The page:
May 22, 2014

Going Outside Ourselves

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“By focusing on others and their needs, my own problems seemed less unique and, somehow, less pressing,” 

Over the years I’ve been drawn to certain places in the world because of books, television or films that made a destination seem inviting – Paris, Sausalito, Tuscany. But there have also been times where I was sent to a particular place, usually on business, and it was the people that lit me up so much more than anything else.

A random hotel in New England for a writers’ conference where I enjoyed my early morning workout and then a chat with the employees opening the restaurant because I’d grab a coffee before heading back to my room to take a shower and ‘begin’ the day. The volunteers at a baseball tournament in a small Ohio town who invited me to their homes and gave me standing invitations to stay with them upon my return. Ditto in Kansas, Indiana, New Hampshire.

I didn’t know their religious beliefs. I didn’t know where they stood on politics. It didn’t matter.

While it is more challenging than ever to get to know people and make a connection simply based on the fact that we’re all human beings making a go of things, it is so much more satisfying to achieve that in a world where we pre-judge and categorize every darned interaction. The urge to simply be is stronger than ever for this American and global citizen. I live riveted to it.

Perhaps that’s why I was so taken with the words of Akhil Sharma in a recent article in The New York Times titled “The Trick of Life.” He describes a difficult period of writer’s block and the realization that helped him out of it – he needed to be outside of himself.

“By focusing on others and their needs, my own problems seemed less unique and, somehow, less pressing,” he writes.

A simple shift to praying for those around him – a jogger or a nanny pushing a stroller – and eliminating behaviors that made him feel guilty, like not recycling or stealing Splenda from Starbucks, had a major impact.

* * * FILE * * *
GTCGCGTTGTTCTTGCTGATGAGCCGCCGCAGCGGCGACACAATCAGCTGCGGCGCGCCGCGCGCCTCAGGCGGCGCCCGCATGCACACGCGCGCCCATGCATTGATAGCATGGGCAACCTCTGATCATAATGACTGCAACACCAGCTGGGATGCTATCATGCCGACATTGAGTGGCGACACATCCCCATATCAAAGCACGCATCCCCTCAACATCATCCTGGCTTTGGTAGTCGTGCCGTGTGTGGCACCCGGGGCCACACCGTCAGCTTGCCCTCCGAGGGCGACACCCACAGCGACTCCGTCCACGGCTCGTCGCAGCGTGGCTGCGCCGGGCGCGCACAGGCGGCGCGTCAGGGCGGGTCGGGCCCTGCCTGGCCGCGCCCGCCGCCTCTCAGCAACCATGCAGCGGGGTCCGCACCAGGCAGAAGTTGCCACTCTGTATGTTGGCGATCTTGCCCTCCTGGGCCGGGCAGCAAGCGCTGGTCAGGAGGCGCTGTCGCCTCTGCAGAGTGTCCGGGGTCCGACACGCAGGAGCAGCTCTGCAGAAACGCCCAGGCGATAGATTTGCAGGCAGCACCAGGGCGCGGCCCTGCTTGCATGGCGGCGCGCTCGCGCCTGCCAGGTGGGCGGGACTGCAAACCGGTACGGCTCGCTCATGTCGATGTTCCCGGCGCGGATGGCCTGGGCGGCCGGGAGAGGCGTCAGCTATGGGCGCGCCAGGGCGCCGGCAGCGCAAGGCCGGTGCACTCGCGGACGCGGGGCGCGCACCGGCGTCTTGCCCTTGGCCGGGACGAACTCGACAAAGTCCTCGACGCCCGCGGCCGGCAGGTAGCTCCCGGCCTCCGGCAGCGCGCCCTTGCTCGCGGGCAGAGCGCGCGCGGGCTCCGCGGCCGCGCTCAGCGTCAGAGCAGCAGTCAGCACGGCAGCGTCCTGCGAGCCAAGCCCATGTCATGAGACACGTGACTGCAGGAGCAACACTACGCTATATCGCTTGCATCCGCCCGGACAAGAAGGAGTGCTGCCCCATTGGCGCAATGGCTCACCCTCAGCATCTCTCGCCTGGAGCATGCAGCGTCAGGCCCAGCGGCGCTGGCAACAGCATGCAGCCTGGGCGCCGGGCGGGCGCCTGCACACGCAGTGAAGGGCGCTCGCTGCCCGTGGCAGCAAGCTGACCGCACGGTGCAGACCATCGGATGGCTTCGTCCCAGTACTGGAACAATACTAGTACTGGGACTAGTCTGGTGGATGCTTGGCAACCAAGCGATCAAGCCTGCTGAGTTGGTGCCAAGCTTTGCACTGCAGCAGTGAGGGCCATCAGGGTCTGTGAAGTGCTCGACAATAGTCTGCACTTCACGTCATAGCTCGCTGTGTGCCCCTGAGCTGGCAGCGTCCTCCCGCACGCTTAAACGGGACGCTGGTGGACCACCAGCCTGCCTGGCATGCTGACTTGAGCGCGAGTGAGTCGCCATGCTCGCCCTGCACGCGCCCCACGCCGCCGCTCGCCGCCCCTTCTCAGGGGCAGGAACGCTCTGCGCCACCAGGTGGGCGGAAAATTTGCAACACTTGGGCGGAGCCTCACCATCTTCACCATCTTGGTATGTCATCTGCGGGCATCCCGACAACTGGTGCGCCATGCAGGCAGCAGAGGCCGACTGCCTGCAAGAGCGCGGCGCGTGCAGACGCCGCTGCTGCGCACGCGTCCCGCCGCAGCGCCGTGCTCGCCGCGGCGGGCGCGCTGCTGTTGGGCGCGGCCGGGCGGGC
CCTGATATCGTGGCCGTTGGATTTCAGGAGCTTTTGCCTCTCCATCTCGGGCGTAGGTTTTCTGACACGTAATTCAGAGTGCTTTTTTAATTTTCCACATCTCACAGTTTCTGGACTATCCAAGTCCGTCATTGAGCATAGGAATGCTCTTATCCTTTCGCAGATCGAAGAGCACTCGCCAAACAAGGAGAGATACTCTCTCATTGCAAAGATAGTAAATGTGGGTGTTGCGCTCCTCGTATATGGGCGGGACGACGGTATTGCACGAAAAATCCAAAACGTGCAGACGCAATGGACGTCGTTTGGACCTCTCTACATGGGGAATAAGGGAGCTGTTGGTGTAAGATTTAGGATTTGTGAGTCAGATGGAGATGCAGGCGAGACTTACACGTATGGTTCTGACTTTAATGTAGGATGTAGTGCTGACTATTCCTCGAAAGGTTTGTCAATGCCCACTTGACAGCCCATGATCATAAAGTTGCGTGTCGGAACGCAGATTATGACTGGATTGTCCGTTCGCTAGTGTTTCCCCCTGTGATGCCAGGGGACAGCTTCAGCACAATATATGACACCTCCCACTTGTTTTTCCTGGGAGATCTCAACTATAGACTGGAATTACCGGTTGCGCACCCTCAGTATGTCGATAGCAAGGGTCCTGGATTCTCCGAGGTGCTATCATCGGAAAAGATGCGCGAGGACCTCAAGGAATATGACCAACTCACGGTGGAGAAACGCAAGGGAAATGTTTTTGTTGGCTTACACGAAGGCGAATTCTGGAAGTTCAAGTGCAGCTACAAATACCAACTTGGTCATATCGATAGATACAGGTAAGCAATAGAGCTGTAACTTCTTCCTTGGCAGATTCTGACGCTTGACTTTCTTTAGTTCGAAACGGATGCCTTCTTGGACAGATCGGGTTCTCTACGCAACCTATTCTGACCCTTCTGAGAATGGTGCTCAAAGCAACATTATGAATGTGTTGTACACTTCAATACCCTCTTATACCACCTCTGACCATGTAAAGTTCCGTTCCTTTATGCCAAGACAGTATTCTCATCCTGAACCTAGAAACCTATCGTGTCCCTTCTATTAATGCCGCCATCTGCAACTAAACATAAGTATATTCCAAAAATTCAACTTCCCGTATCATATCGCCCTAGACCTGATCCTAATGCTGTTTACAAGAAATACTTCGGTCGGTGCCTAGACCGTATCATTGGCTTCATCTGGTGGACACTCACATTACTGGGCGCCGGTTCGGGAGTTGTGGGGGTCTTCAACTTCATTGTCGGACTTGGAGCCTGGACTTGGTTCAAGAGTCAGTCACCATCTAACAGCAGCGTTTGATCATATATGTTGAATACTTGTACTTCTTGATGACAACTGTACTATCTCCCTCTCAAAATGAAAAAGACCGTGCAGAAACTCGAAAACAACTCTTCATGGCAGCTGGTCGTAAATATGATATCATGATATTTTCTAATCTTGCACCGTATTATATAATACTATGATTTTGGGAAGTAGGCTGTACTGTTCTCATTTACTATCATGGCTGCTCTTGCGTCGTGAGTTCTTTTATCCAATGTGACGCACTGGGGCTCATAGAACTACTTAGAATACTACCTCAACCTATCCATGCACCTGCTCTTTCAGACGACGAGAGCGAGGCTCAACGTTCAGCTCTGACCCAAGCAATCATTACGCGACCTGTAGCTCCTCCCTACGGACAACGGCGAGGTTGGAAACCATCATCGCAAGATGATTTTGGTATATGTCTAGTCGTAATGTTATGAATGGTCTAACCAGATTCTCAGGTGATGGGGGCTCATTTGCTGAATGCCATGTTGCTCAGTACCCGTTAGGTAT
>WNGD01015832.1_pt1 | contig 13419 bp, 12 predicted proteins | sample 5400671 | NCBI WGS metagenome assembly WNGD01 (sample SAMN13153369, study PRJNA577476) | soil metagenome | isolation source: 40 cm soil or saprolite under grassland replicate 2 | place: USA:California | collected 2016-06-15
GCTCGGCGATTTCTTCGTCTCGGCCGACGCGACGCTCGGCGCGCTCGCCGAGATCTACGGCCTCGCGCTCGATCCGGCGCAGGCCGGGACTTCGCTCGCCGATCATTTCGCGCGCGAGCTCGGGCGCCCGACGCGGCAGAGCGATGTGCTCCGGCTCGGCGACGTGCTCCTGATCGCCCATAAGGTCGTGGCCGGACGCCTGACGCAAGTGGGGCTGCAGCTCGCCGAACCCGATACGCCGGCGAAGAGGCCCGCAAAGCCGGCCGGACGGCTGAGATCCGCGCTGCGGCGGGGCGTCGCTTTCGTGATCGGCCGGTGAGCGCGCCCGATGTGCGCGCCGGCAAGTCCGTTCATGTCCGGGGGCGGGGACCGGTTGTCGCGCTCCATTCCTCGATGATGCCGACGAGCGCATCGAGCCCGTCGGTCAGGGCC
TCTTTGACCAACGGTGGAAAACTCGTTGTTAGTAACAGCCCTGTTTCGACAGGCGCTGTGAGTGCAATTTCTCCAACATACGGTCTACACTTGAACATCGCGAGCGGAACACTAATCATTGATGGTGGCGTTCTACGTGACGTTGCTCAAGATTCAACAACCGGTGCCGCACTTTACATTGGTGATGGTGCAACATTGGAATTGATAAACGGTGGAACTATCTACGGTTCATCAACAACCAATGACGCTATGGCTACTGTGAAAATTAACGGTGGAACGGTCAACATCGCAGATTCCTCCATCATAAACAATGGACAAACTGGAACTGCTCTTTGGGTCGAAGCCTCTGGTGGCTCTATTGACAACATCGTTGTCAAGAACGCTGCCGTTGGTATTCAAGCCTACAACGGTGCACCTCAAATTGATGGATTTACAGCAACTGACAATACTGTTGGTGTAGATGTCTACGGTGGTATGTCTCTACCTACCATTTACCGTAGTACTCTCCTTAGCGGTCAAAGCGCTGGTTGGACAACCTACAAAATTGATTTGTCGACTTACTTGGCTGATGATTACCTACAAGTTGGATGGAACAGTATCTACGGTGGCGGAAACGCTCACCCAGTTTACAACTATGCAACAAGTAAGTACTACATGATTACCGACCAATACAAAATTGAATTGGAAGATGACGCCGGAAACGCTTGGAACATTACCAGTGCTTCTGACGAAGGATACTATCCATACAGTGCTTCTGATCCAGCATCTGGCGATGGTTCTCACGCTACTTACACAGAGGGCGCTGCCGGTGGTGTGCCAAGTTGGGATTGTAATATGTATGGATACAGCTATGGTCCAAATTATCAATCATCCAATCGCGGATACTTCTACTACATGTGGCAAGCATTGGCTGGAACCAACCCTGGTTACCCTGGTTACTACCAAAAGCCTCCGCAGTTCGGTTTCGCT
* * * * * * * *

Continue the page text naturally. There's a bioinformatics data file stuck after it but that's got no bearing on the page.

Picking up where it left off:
“I stopped wishing away the guilt and starting acting in ways I didn’t need to feel guilty about, even a little,” he writes.

That opens the flow of creativity, he found.

Several bits of his story gave me pause, but the idea of paying attention to people and extending myself to others really resonates. It has helped my creativity a lot. When I need a writing break I often slide my desk chair back, put on sneakers, and head to Starbucks a block away for some banter with baristas and/or chatting with other members of my community. Plus, I related on another level. There was a time when I thought nothing of tossing a handful of Equal packets in my pocket, but wouldn’t think of it now. I don’t steal. Easy barometer.

What all of this does is allow clear passage for ideas, but it also opens our interaction with ourselves and those around us. There is more space. We’re more relaxed. We’re not crammed in our own heads, looping self-criticism about our lack of productivity. Human connection, we now know, is an essential part of being productive for many of us.

The person, the spark, the moment, the fleeting hopeful thought for that guy walking with a cane. We all feel seen in this scenario, not because of something we espouse but because we just are.

Sometimes place is a little slice of heaven. But sometimes it’s the stranger turned fellow human, in an instant, somehow grounding us and propelling us to the next thing that is its own kind of paradise.

No view required.

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